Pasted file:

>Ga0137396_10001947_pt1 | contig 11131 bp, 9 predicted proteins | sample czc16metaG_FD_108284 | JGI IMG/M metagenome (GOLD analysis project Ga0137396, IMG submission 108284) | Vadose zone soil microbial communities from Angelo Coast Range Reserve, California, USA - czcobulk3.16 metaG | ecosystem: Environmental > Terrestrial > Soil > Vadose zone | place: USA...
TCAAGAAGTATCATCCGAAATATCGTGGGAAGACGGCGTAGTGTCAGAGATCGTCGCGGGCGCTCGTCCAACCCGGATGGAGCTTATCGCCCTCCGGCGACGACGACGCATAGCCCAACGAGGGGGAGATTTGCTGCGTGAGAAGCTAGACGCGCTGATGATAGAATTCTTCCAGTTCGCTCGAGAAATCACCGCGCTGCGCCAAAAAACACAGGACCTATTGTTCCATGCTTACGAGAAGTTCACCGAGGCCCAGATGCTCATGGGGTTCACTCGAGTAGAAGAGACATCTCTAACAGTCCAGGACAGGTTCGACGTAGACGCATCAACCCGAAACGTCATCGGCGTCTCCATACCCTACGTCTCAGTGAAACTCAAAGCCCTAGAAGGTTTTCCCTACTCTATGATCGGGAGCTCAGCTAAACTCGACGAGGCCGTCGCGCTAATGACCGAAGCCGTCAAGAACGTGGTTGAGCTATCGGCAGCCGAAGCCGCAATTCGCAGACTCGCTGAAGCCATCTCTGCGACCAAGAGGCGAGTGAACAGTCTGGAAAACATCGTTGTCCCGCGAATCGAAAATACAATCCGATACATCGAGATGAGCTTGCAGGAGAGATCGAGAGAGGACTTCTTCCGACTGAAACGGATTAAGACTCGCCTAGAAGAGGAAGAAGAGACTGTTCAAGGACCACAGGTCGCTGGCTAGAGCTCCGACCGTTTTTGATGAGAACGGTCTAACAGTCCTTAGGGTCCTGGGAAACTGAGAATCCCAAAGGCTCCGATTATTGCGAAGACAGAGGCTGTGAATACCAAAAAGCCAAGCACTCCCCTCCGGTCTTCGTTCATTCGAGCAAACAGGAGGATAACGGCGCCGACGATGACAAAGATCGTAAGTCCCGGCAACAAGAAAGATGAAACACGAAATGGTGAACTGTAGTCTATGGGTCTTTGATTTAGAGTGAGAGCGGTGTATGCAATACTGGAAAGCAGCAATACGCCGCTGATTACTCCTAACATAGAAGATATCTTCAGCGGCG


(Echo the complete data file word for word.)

>Ga0137396_10001947_pt1 | contig 11131 bp, 9 predicted proteins | sample czc16metaG_FD_108284 | JGI IMG/M metagenome (GOLD analysis project Ga0137396, IMG submission 108284) | Vadose zone soil microbial communities from Angelo Coast Range Reserve, California, USA - czcobulk3.16 metaG | ecosystem: Environmental > Terrestrial > Soil > Vadose zone | place: USA...
TCAAGAAGTATCATCCGAAATATCGTGGGAAGACGGCGTAGTGTCAGAGATCGTCGCGGGCGCTCGTCCAACCCGGATGGAGCTTATCGCCCTCCGGCGACGACGACGCATAGCCCAACGAGGGGGAGATTTGCTGCGTGAGAAGCTAGACGCGCTGATGATAGAATTCTTCCAGTTCGCTCGAGAAATCACCGCGCTGCGCCAAAAAACACAGGACCTATTGTTCCATGCTTACGAGAAGTTCACCGAGGCCCAGATGCTCATGGGGTTCACTCGAGTAGAAGAGACATCTCTAACAGTCCAGGACAGGTTCGACGTAGACGCATCAACCCGAAACGTCATCGGCGTCTCCATACCCTACGTCTCAGTGAAACTCAAAGCCCTAGAAGGTTTTCCCTACTCTATGATCGGGAGCTCAGCTAAACTCGACGAGGCCGTCGCGCTAATGACCGAAGCCGTCAAGAACGTGGTTGAGCTATCGGCAGCCGAAGCCGCAATTCGCAGACTCGCTGAAGCCATCTCTGCGACCAAGAGGCGAGTGAACAGTCTGGAAAACATCGTTGTCCCGCGAATCGAAAATACAATCCGATACATCGAGATGAGCTTGCAGGAGAGATCGAGAGAGGACTTCTTCCGACTGAAACGGATTAAGACTCGCCTAGAAGAGGAAGAAGAGACTGTTCAAGGACCACAGGTCGCTGGCTAGAGCTCCGACCGTTTTTGATGAGAACGGTCTAACAGTCCTTAGGGTCCTGGGAAACTGAGAATCCCAAAGGCTCCGATTATTGCGAAGACAGAGGCTGTGAATACCAAAAAGCCAAGCACTCCCCTCCGGTCTTCGTTCATTCGAGCAAACAGGAGGATAACGGCGCCGACGATGACAAAGATCGTAAGTCCCGGCAACAAGAAAGATGAAACACGAAATGGTGAACTGTAGTCTATGGGTCTTTGATTTAGAGTGAGAGCGGTGTATGCAATACTGGAAAGCAGCAATACGCCGCTGATTACTCCTAACATAGAAGATATCTTCAGCGGCG